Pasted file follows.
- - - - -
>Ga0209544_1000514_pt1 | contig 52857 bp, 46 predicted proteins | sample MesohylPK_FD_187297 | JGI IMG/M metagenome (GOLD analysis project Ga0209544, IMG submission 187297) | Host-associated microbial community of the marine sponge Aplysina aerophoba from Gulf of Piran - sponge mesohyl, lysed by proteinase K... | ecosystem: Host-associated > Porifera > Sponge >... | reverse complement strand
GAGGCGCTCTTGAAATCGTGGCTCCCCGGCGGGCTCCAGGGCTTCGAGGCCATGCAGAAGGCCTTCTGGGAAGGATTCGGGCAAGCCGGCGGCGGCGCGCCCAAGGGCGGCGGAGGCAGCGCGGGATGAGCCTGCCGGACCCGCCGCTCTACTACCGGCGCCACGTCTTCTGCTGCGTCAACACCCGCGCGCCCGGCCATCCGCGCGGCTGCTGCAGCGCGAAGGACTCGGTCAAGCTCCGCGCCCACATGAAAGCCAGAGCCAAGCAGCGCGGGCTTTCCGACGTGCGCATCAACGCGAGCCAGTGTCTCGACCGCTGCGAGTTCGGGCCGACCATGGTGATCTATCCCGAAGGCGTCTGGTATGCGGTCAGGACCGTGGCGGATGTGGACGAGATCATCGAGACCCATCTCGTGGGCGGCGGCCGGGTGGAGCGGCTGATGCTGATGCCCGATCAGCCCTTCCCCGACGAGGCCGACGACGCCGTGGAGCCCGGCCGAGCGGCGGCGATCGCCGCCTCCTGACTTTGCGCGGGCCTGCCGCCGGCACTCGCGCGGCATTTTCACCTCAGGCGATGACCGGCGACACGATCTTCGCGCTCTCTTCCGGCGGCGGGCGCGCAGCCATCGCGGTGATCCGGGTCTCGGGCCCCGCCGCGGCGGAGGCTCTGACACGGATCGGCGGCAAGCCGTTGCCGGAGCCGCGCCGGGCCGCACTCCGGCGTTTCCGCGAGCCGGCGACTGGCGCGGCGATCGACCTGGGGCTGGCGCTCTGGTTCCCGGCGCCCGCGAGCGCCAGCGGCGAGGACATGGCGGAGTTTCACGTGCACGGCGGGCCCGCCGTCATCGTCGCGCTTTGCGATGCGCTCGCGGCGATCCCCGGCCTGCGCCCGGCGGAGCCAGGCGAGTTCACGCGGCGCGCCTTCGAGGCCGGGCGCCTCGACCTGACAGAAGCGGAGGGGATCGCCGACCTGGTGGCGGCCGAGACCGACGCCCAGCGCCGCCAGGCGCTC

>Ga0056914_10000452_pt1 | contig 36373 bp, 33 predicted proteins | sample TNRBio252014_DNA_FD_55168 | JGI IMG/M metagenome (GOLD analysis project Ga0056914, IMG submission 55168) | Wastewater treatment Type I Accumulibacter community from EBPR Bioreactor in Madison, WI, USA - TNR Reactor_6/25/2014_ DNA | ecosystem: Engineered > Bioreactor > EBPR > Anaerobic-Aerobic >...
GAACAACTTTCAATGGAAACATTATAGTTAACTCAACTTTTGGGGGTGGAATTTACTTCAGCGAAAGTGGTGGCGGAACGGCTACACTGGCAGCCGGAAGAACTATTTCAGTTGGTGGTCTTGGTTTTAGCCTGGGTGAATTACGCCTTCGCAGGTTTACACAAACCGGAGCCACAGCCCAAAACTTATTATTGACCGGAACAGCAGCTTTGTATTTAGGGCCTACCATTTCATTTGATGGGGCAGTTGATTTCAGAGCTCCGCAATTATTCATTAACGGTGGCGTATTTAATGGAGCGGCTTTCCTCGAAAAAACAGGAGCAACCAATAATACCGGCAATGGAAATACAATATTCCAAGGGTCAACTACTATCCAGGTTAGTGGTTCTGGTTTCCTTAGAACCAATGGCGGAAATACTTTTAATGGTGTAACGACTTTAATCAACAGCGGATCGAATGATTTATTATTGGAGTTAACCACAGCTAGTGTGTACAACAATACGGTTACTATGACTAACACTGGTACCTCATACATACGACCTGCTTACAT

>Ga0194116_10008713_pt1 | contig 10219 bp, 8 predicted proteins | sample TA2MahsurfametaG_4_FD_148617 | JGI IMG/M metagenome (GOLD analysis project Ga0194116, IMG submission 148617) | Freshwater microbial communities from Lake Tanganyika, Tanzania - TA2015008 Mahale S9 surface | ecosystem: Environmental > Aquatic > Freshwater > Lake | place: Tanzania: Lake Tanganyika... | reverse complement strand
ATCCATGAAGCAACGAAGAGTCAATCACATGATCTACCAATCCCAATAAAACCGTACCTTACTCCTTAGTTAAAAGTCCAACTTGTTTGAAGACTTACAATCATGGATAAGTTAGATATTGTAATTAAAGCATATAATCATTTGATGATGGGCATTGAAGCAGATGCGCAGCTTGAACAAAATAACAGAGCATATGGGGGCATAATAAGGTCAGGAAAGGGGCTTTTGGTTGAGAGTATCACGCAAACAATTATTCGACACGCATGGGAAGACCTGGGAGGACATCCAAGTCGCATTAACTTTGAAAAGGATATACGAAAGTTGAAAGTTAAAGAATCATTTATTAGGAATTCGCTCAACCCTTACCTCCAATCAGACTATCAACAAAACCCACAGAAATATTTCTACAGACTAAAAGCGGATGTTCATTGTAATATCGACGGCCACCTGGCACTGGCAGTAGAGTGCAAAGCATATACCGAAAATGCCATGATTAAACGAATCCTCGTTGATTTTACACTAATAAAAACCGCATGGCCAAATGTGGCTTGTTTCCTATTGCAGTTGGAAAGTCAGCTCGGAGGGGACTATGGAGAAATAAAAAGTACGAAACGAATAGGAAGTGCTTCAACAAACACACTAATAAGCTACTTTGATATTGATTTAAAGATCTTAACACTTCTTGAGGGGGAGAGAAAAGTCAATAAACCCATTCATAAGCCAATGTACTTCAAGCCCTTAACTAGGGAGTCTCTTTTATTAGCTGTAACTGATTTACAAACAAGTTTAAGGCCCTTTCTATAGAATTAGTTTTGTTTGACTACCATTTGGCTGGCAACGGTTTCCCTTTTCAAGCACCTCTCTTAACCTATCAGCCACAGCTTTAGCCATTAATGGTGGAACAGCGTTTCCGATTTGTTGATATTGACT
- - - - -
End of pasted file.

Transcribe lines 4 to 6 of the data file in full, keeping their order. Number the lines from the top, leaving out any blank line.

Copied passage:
GAACAACTTTCAATGGAAACATTATAGTTAACTCAACTTTTGGGGGTGGAATTTACTTCAGCGAAAGTGGTGGCGGAACGGCTACACTGGCAGCCGGAAGAACTATTTCAGTTGGTGGTCTTGGTTTTAGCCTGGGTGAATTACGCCTTCGCAGGTTTACACAAACCGGAGCCACAGCCCAAAACTTATTATTGACCGGAACAGCAGCTTTGTATTTAGGGCCTACCATTTCATTTGATGGGGCAGTTGATTTCAGAGCTCCGCAATTATTCATTAACGGTGGCGTATTTAATGGAGCGGCTTTCCTCGAAAAAACAGGAGCAACCAATAATACCGGCAATGGAAATACAATATTCCAAGGGTCAACTACTATCCAGGTTAGTGGTTCTGGTTTCCTTAGAACCAATGGCGGAAATACTTTTAATGGTGTAACGACTTTAATCAACAGCGGATCGAATGATTTATTATTGGAGTTAACCACAGCTAGTGTGTACAACAATACGGTTACTATGACTAACACTGGTACCTCATACATACGACCTGCTTACAT

>Ga0194116_10008713_pt1 | contig 10219 bp, 8 predicted proteins | sample TA2MahsurfametaG_4_FD_148617 | JGI IMG/M metagenome (GOLD analysis project Ga0194116, IMG submission 148617) | Freshwater microbial communities from Lake Tanganyika, Tanzania - TA2015008 Mahale S9 surface | ecosystem: Environmental > Aquatic > Freshwater > Lake | place: Tanzania: Lake Tanganyika... | reverse complement strand
ATCCATGAAGCAACGAAGAGTCAATCACATGATCTACCAATCCCAATAAAACCGTACCTTACTCCTTAGTTAAAAGTCCAACTTGTTTGAAGACTTACAATCATGGATAAGTTAGATATTGTAATTAAAGCATATAATCATTTGATGATGGGCATTGAAGCAGATGCGCAGCTTGAACAAAATAACAGAGCATATGGGGGCATAATAAGGTCAGGAAAGGGGCTTTTGGTTGAGAGTATCACGCAAACAATTATTCGACACGCATGGGAAGACCTGGGAGGACATCCAAGTCGCATTAACTTTGAAAAGGATATACGAAAGTTGAAAGTTAAAGAATCATTTATTAGGAATTCGCTCAACCCTTACCTCCAATCAGACTATCAACAAAACCCACAGAAATATTTCTACAGACTAAAAGCGGATGTTCATTGTAATATCGACGGCCACCTGGCACTGGCAGTAGAGTGCAAAGCATATACCGAAAATGCCATGATTAAACGAATCCTCGTTGATTTTACACTAATAAAAACCGCATGGCCAAATGTGGCTTGTTTCCTATTGCAGTTGGAAAGTCAGCTCGGAGGGGACTATGGAGAAATAAAAAGTACGAAACGAATAGGAAGTGCTTCAACAAACACACTAATAAGCTACTTTGATATTGATTTAAAGATCTTAACACTTCTTGAGGGGGAGAGAAAAGTCAATAAACCCATTCATAAGCCAATGTACTTCAAGCCCTTAACTAGGGAGTCTCTTTTATTAGCTGTAACTGATTTACAAACAAGTTTAAGGCCCTTTCTATAGAATTAGTTTTGTTTGACTACCATTTGGCTGGCAACGGTTTCCCTTTTCAAGCACCTCTCTTAACCTATCAGCCACAGCTTTAGCCATTAATGGTGGAACAGCGTTTCCGATTTGTTGATATTGACT